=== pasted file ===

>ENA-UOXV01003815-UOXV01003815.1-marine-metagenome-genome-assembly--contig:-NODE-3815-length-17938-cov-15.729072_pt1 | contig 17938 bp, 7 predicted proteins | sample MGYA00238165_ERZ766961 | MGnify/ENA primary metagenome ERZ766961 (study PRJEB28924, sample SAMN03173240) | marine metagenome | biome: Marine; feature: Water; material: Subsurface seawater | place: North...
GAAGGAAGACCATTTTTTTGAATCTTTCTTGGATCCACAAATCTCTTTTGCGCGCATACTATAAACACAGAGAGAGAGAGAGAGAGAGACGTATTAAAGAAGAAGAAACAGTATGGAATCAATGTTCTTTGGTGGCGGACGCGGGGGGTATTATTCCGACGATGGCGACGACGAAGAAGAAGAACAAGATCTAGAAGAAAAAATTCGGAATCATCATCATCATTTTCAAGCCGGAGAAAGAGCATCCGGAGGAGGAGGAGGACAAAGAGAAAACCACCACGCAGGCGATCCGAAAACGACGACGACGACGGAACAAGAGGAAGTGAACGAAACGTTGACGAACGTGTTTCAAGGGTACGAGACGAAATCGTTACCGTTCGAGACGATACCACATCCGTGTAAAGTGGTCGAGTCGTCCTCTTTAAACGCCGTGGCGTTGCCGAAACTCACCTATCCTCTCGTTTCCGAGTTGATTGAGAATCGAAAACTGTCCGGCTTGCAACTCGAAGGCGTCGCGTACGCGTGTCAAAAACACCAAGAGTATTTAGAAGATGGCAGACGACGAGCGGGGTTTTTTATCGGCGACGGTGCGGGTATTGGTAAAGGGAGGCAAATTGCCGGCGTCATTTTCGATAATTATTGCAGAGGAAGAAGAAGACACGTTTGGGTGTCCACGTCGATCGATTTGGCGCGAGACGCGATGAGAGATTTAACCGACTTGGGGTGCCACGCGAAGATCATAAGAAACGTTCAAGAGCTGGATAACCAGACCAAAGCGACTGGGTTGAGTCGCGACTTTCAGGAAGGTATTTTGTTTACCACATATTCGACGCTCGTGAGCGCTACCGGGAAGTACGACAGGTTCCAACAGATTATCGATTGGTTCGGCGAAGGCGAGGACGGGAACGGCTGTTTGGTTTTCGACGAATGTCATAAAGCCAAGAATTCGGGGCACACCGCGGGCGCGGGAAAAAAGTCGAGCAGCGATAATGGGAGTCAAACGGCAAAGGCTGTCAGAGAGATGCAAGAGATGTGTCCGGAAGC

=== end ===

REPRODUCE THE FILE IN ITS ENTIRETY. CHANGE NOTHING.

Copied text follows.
>ENA-UOXV01003815-UOXV01003815.1-marine-metagenome-genome-assembly--contig:-NODE-3815-length-17938-cov-15.729072_pt1 | contig 17938 bp, 7 predicted proteins | sample MGYA00238165_ERZ766961 | MGnify/ENA primary metagenome ERZ766961 (study PRJEB28924, sample SAMN03173240) | marine metagenome | biome: Marine; feature: Water; material: Subsurface seawater | place: North...
GAAGGAAGACCATTTTTTTGAATCTTTCTTGGATCCACAAATCTCTTTTGCGCGCATACTATAAACACAGAGAGAGAGAGAGAGAGAGACGTATTAAAGAAGAAGAAACAGTATGGAATCAATGTTCTTTGGTGGCGGACGCGGGGGGTATTATTCCGACGATGGCGACGACGAAGAAGAAGAACAAGATCTAGAAGAAAAAATTCGGAATCATCATCATCATTTTCAAGCCGGAGAAAGAGCATCCGGAGGAGGAGGAGGACAAAGAGAAAACCACCACGCAGGCGATCCGAAAACGACGACGACGACGGAACAAGAGGAAGTGAACGAAACGTTGACGAACGTGTTTCAAGGGTACGAGACGAAATCGTTACCGTTCGAGACGATACCACATCCGTGTAAAGTGGTCGAGTCGTCCTCTTTAAACGCCGTGGCGTTGCCGAAACTCACCTATCCTCTCGTTTCCGAGTTGATTGAGAATCGAAAACTGTCCGGCTTGCAACTCGAAGGCGTCGCGTACGCGTGTCAAAAACACCAAGAGTATTTAGAAGATGGCAGACGACGAGCGGGGTTTTTTATCGGCGACGGTGCGGGTATTGGTAAAGGGAGGCAAATTGCCGGCGTCATTTTCGATAATTATTGCAGAGGAAGAAGAAGACACGTTTGGGTGTCCACGTCGATCGATTTGGCGCGAGACGCGATGAGAGATTTAACCGACTTGGGGTGCCACGCGAAGATCATAAGAAACGTTCAAGAGCTGGATAACCAGACCAAAGCGACTGGGTTGAGTCGCGACTTTCAGGAAGGTATTTTGTTTACCACATATTCGACGCTCGTGAGCGCTACCGGGAAGTACGACAGGTTCCAACAGATTATCGATTGGTTCGGCGAAGGCGAGGACGGGAACGGCTGTTTGGTTTTCGACGAATGTCATAAAGCCAAGAATTCGGGGCACACCGCGGGCGCGGGAAAAAAGTCGAGCAGCGATAATGGGAGTCAAACGGCAAAGGCTGTCAGAGAGATGCAAGAGATGTGTCCGGAAGC